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Codeine

Addiction, Abuse, And Misuse; Life-Threatening Respiratory Depression; Accidental Ingestion; Ultra- Rapid Metabolism Of Codeine and Other Risk Factors For Life-Threatening Respiratory Depression in Children; Neonatal Opioid Withdrawal Syndrome; Interactions with Drugs Affecting Cytochrome P450 Isoenzymes; and Risks From Concomitant Use with Benzodiazepines Or Other CNS Depressants; Risk Evaluation and Mitigation Strategy (REMS)  

Addiction, Abuse, and Misuse 

  • Codeine sulfate tablets exposes patients and other users to the risks of opioid addiction, abuse, and misuse, which can lead to overdose and death. Assess each patient’s risk prior to prescribing codeine sulfate tablets, and monitor all patients regularly for the development of these behaviors and conditions [see Warnings and Precautions]
  • Patients at increased risk may be prescribed opioids, but use in such patients necessitates intensive counseling about the risks and proper use along with intensive monitoring for signs of addiction, abuse, and misuse. Consider prescribing naloxone for the emergency treatment of opioid overdose. 

Life-Threatening Respiratory Depression 

  • Serious, life-threatening, or fatal respiratory depression may occur with use of codeine sulfate tablets. Monitor for respiratory depression, especially during initiation of codeine sulfate tablets or following a dose increase [see Warnings and Precautions].
  • Opioids can cause sleep-related breathing disorders including central sleep apnea (CSA) and sleep-related hypoxemia. Opioid use increases the risk of CSA in a dose-dependent fashion. In patients who present with CSA, consider decreasing the opioid dosage using best practices for opioid taper.

Accidental Ingestion 

  • Accidental ingestion of even one dose of codeine sulfate tablets, especially by children, can result in a fatal overdose of codeine [see Warnings and Precautions].

Neonatal Opioid Withdrawal Syndrome 

  • Prolonged use of codeine sulfate tablets during pregnancy can result in neonatal opioid withdrawal syndrome, which may be life-threatening if not recognized and treated, and requires management according to protocols developed by neonatology experts. If opioid use is required for a prolonged period in a pregnant woman, advise the patient of the risk of neonatal opioid withdrawal syndrome and ensure that appropriate treatment will be available [see Warnings and Precautions].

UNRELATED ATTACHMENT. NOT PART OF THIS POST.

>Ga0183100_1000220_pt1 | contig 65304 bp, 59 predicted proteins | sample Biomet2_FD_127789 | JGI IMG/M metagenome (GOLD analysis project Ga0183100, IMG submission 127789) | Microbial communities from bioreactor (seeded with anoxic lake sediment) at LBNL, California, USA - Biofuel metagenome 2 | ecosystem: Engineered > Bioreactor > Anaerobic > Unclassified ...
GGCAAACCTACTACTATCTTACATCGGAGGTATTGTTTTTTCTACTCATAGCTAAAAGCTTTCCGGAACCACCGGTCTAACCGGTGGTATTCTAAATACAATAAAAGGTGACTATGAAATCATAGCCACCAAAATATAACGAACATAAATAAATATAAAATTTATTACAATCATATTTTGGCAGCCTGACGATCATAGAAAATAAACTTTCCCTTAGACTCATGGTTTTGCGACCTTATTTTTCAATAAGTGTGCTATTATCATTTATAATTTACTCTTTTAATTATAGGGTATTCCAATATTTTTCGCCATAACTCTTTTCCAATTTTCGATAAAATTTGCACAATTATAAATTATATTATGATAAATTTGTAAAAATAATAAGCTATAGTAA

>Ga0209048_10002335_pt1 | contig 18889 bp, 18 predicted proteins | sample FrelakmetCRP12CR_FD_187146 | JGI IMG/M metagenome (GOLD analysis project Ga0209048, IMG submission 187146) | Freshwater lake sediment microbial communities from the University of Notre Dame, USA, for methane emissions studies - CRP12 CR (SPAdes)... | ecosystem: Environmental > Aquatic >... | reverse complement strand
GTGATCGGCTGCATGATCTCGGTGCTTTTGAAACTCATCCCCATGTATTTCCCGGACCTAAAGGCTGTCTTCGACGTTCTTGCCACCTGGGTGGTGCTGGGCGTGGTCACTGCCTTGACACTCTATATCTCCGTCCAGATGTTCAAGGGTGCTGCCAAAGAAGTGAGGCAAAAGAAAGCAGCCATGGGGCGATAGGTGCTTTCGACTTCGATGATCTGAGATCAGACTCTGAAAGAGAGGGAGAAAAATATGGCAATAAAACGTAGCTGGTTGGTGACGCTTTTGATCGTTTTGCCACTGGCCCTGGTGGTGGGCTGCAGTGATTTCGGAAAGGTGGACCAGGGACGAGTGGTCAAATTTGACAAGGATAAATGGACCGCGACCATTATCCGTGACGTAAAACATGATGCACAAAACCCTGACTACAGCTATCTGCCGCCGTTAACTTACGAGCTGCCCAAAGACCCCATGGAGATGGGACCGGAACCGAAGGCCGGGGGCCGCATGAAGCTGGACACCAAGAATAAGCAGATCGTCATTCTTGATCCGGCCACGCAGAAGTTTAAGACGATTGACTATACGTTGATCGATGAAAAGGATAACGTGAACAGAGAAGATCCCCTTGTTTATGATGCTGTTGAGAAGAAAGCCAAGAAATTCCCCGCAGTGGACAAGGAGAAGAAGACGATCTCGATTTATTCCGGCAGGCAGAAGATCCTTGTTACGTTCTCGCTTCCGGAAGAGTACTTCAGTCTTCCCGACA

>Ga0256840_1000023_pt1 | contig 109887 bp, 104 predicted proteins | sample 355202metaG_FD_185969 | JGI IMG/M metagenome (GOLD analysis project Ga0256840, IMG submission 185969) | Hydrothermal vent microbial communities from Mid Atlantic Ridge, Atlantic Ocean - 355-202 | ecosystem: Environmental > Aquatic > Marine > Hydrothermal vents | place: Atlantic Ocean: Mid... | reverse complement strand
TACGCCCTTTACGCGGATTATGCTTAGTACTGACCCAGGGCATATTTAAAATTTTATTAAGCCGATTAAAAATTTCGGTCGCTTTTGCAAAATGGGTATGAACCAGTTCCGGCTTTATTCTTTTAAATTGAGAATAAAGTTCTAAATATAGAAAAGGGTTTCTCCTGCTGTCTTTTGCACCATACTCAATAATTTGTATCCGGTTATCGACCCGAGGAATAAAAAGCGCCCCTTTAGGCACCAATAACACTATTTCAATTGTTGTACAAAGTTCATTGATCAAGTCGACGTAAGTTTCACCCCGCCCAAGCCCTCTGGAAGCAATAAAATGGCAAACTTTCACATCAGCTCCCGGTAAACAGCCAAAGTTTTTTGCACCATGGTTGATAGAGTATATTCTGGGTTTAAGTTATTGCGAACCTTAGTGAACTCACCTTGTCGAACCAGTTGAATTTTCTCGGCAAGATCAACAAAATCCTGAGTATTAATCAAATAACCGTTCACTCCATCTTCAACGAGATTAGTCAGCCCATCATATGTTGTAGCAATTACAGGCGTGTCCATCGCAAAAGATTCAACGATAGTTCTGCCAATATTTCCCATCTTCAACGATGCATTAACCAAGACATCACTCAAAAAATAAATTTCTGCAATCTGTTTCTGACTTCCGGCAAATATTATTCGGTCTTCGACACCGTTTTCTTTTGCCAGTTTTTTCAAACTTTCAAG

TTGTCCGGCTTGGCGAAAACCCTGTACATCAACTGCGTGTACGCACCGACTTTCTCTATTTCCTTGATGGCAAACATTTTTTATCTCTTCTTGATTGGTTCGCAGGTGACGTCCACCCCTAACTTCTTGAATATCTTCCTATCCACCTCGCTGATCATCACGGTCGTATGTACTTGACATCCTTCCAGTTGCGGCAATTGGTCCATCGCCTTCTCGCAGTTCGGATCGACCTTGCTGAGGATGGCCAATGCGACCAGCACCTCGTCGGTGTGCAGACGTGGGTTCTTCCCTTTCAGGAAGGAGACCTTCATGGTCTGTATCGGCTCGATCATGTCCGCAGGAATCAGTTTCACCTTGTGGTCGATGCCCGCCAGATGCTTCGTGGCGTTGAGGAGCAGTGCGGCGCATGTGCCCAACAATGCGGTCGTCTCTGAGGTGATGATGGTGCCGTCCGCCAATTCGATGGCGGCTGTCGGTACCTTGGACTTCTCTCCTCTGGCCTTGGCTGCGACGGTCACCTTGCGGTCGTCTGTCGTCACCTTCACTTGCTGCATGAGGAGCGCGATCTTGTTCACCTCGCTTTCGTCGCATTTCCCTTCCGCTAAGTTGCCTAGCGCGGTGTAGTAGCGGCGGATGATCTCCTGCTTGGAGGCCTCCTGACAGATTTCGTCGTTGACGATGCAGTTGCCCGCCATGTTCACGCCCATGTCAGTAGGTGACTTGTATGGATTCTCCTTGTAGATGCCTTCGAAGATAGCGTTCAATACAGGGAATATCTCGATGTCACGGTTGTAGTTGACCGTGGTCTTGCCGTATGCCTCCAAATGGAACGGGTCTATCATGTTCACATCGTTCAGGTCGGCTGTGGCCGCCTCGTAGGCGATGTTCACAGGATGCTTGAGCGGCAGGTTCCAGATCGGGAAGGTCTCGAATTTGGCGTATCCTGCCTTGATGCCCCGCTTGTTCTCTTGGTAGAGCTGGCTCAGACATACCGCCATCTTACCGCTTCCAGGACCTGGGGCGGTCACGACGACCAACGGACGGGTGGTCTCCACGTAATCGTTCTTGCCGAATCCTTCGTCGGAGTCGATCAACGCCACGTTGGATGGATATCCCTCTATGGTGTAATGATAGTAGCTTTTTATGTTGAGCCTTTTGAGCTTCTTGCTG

Death Related to Ultra-Rapid Metabolism of Codeine to Morphine 

  • Respiratory depression and death have occurred in children who received codeine following tonsillectomy and/or adenoidectomy and had evidence of being ultra-rapid metabolizers of codeine due to a CYP2D6 polymorphism[see Warnings and Precautions].

Interactions with Drugs Affecting Cytochrome P450 Isoenzymes 

  • The effects of concomitant use or discontinuation of cytochrome P450 3A4 inducers, 3A4 inhibitors, or 2D6 inhibitors with codeine are complex.  Use of cytochrome P450 3A4 inducers, 3A4 inhibitors, or 2D6 inhibitors with codeine sulfate tablets requires careful consideration of the effects on the parent drug, codeine, and the active metabolite, morphine. [See Warnings and Precautions, Drug Interactions].

Risks From Concomitant Use With Benzodiazepines Or Other CNS Depressants

Concomitant use of opioids with benzodiazepines or other central nervous system (CNS) depressants, including alcohol, may result in profound sedation, respiratory depression, coma, and death [see Warnings and Precautions, Drug Interactions].

  • Reserve concomitant prescribing of codeine sulfate tablets and benzodiazepines or other CNS depressants for use in patients for whom alternative treatment options are inadequate. 
  • Limit dosages and durations to the minimum required.
  • Follow patients for signs and symptoms of respiratory depression and sedation.

Death Related to Ultra-Rapid Metabolism of Codeine to Morphine

  • Respiratory depression and death have occurred in children who received codeine following tonsillectomy and/or adenoidectomy and had evidence of being ultra-rapid metabolizers of codeine due to a CYP2D6 polymorphism.

Opioid Analgesic Risk Evaluation and Mitigation Strategy (REMS)

To ensure that the benefits of opioid analgesics outweigh the risks of addiction, abuse, and misuse, the Food and Drug Administration (FDA) has required a REMS for these productsUnder the requirements of the REMS, drug companies with approved opioid analgesic products must make REMS-compliant education programs available to healthcare providers. Healthcare providers are strongly encouraged to:

  • complete a REMS-compliant education program,
  • counsel patients and/or their caregivers, with every prescription, on safe use, serious risks, storage, and disposal of these products,
  • emphasize to patients and their caregivers the importance of reading the Medication Guide every time it is provided by their pharmacist, and
  • consider other tools to improve patient, household, and community safety.

MONITORING RECOMMENDATIONS RELATED TO BLACK BOX DATA

Contraindication of Use in Children Post-operative Pain Management following Tonsillectomy and/or Adenoidectomy

FDA and Industry Communications

Index to FDA Drug Safety Information 

Approved Risk Evaluation and Mitigation Strategies (REMS)

Opioid Analgesics

Patient Counseling Information

FIORICET w/Codeine
FIORINAL w/Codeine
SOMA COMPOUND w/Codeine
TYLENOL w/Codeine
PROMETH VC w/Codeine
TRIACIN-C
TUZISTRA-XR

Medication Guides

Patient Medication Guide - Codeine Oral Solution
Patient Medication Guide - Codeine Tablets

Package Inserts

Codeine

Updated April 2021